Neil Stayner has been a truck driver since 2001. But now that trucking rates have dipped significantly, he’s out.
“My business is finished, because the cost of freight has dropped to an all-time low,” Stayner told Business Insider. “It’s sad what I sacrificed every day, every week, every holiday — gone from my family.”
Trucking has been in a recession since the first half of 2019, according to ACT Research. That fact doesn’t surprise truck drivers, dozens of whom have told Business Insider that their earnings have slashed this year.
While freight volumes have ticked up in July and August, indicators that a recession is still gripping America’s $800 billion trucking market. The federal government’s monthly job report said on October 4 that trucking companies slashed 4,200 payrolls. Manufacturing, which tracks the trucking industry, cut 4,000 jobs.
The job report was otherwise mixed, and transportation as a whole added 15,700 jobs.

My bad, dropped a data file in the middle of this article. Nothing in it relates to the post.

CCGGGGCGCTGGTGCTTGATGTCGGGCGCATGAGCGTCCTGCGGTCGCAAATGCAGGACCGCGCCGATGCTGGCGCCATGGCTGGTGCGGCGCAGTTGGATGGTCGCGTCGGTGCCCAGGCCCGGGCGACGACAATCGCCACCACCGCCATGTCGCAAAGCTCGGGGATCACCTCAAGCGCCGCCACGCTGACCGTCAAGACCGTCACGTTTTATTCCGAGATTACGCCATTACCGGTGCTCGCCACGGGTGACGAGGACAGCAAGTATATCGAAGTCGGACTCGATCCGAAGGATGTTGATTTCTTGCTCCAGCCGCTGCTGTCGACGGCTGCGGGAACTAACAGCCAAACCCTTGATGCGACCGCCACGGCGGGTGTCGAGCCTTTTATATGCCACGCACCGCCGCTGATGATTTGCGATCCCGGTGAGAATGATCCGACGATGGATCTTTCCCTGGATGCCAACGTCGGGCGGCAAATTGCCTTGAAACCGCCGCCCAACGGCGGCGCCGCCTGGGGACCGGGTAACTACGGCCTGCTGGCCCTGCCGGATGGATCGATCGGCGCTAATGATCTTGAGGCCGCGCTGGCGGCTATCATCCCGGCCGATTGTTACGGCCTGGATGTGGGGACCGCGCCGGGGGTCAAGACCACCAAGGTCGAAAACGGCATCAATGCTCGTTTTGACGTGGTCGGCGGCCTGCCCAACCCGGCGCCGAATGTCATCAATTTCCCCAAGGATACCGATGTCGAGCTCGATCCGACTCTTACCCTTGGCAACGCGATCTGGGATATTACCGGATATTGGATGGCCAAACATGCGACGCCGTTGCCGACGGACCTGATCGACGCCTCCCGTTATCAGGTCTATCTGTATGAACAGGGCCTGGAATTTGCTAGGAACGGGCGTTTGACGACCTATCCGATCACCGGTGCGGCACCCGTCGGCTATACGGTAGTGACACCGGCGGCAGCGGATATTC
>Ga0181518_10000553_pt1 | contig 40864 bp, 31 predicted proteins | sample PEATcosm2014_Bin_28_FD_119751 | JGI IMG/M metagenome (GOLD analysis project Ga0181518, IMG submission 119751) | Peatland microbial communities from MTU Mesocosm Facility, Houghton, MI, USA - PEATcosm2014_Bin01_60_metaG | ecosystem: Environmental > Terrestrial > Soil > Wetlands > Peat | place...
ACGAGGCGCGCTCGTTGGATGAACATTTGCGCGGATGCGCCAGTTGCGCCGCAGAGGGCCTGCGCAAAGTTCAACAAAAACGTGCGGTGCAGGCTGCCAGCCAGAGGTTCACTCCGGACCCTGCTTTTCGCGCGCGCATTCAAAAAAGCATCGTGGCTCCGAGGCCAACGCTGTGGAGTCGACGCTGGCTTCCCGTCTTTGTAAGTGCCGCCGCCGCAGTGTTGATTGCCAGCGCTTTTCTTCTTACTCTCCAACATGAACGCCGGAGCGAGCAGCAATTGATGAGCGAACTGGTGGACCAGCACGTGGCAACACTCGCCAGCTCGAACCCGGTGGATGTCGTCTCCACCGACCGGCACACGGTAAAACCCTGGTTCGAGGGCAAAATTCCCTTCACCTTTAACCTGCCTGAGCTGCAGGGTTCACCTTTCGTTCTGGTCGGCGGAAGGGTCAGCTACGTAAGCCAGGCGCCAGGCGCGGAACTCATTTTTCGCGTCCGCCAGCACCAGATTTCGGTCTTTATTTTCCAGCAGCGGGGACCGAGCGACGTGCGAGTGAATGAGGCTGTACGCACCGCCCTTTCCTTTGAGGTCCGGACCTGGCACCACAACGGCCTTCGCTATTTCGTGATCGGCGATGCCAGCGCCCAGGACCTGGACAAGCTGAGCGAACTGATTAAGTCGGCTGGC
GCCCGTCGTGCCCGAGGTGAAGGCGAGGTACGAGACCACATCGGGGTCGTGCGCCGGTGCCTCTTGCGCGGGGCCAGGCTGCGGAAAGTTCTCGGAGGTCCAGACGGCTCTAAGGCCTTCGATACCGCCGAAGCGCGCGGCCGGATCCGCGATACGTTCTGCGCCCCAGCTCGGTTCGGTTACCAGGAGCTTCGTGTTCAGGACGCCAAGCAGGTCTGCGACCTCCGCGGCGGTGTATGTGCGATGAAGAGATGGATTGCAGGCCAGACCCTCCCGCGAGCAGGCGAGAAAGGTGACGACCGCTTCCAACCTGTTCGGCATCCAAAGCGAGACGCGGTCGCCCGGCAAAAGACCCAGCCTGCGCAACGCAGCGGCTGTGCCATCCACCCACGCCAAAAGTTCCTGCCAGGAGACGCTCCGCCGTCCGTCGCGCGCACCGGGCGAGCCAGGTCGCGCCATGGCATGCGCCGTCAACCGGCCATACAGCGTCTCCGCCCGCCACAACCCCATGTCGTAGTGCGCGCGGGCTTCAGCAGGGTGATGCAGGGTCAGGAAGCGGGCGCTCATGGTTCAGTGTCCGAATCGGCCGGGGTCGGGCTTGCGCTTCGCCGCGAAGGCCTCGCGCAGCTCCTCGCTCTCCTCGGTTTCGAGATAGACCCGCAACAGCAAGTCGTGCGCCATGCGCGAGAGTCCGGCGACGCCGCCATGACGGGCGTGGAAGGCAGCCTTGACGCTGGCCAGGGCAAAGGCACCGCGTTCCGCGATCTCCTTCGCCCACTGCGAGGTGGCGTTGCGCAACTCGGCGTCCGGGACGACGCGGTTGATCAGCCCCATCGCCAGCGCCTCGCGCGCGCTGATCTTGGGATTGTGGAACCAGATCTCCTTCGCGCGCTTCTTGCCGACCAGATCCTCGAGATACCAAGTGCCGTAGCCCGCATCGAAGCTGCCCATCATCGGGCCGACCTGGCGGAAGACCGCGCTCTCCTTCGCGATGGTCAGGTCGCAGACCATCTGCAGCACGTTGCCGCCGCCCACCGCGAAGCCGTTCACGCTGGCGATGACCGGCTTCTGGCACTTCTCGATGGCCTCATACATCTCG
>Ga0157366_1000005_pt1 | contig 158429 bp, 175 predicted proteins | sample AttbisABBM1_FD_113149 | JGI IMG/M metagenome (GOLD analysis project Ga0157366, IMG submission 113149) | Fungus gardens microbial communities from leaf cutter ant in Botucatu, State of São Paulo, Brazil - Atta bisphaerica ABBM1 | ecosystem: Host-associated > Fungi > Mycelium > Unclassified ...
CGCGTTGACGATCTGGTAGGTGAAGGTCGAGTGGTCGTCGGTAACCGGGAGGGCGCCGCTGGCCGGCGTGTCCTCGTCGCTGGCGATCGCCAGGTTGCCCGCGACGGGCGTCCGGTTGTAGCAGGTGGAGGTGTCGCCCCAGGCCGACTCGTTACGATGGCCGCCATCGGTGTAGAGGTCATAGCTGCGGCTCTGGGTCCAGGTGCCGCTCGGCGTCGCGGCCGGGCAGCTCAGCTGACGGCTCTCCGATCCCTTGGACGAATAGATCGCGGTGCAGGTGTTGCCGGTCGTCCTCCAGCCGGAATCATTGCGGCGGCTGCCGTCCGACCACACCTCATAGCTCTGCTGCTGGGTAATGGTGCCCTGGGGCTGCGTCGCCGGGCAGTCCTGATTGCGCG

The September report also clarified that 5,100 trucking payrolls were slashed in August, up from 4,500 previously reported from preliminary numbers.
In the first half of 2019, around 640 trucking companies went bankrupt, according to industry data from Broughton Capital LLC. That’s more than triple the amount of bankruptcies from the same period last year — 175.
The recession in trucking has especially affected small carriers, who operate largely on the spot market. Trucking loads can either be picked up on demand through the spot market, or through a pre-arranged contract. The contract market comprises the vast majority of the trucking market, according to the American Trucking Associations.
Spot market rates have crashed in 2019, while contract market rates haven’t seen the same dip.
According to the most recent Chainanalytics-Cowen Freight Indices report, dry van spot rates are down 16.1% from the same period in 2018. Contract rates in dry van are down 8.1%.
Still, major companies along with small business owners like Stayner are getting hit by the trucking downturn.
Cold Carriers, a refrigerated trucking company with more than 400 truck drivers, filed for bankruptcy last week; it will continue operations as it restructures its debt obligations. And industry leaders like J.B. Hunt, Knight-Swift, and Schneider all had to slash their annual outlooks this year.